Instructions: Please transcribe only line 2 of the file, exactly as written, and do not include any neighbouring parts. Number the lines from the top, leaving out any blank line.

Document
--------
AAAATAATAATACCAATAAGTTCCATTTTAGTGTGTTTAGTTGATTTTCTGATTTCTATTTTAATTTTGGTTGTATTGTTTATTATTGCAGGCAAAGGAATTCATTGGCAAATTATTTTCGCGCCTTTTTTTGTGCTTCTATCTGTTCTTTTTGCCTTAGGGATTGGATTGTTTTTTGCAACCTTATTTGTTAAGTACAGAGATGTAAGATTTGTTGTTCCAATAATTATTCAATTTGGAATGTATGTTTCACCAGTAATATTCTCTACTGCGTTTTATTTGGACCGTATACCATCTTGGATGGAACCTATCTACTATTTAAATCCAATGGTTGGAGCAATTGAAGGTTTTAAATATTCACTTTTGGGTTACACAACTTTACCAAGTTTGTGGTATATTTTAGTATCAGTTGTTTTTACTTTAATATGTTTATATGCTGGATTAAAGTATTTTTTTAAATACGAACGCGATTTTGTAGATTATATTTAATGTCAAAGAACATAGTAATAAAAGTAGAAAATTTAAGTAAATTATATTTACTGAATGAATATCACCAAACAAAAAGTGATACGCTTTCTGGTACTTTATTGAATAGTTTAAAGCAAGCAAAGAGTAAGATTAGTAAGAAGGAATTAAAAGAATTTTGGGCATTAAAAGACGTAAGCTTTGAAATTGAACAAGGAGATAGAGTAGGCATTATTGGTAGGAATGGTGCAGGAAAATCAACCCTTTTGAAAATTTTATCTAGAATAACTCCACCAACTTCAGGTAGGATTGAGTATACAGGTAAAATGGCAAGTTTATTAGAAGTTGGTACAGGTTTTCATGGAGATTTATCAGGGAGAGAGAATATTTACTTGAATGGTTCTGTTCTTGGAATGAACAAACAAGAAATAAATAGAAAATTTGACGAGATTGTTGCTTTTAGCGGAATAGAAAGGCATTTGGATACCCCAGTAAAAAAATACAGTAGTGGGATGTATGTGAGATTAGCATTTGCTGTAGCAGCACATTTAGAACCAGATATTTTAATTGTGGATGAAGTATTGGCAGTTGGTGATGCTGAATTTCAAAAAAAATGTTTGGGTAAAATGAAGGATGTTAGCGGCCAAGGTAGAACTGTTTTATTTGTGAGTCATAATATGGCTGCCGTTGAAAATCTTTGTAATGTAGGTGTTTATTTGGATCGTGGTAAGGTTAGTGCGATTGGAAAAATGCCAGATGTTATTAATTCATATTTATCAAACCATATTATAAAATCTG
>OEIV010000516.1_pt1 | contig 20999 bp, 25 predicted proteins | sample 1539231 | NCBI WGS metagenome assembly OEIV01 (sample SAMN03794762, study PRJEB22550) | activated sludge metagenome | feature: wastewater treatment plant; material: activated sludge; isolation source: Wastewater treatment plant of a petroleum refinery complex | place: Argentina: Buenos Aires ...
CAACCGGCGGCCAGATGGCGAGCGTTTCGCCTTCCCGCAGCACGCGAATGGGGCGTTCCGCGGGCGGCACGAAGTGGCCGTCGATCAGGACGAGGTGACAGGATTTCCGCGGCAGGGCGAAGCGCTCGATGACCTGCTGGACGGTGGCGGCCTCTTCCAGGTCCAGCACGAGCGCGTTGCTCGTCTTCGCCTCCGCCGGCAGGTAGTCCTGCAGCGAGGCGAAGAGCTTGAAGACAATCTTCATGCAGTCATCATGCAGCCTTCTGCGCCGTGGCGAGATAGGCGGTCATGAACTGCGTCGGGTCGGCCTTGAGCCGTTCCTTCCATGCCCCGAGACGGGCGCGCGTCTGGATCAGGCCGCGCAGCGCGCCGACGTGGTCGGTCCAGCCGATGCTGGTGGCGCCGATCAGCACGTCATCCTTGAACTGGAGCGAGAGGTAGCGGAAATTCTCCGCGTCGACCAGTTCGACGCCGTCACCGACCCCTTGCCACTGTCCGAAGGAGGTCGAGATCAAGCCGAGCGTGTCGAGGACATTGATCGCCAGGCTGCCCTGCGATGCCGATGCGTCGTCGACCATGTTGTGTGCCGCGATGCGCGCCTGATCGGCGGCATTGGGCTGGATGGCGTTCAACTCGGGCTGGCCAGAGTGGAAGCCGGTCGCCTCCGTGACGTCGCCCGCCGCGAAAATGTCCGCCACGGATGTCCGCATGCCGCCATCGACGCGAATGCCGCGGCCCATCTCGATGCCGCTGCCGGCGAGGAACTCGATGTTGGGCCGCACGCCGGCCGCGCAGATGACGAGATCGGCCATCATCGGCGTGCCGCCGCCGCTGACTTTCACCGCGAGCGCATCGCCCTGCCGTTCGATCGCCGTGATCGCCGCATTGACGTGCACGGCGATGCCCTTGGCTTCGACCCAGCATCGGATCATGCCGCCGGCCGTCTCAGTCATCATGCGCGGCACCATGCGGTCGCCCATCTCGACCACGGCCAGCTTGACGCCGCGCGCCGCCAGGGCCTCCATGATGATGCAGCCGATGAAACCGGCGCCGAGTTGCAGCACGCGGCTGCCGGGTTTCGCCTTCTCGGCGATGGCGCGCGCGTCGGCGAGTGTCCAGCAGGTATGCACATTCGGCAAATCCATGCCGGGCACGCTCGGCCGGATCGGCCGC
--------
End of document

>OEIV010000516.1_pt1 | contig 20999 bp, 25 predicted proteins | sample 1539231 | NCBI WGS metagenome assembly OEIV01 (sample SAMN03794762, study PRJEB22550) | activated sludge metagenome | feature: wastewater treatment plant; material: activated sludge; isolation source: Wastewater treatment plant of a petroleum refinery complex | place: Argentina: Buenos Aires ...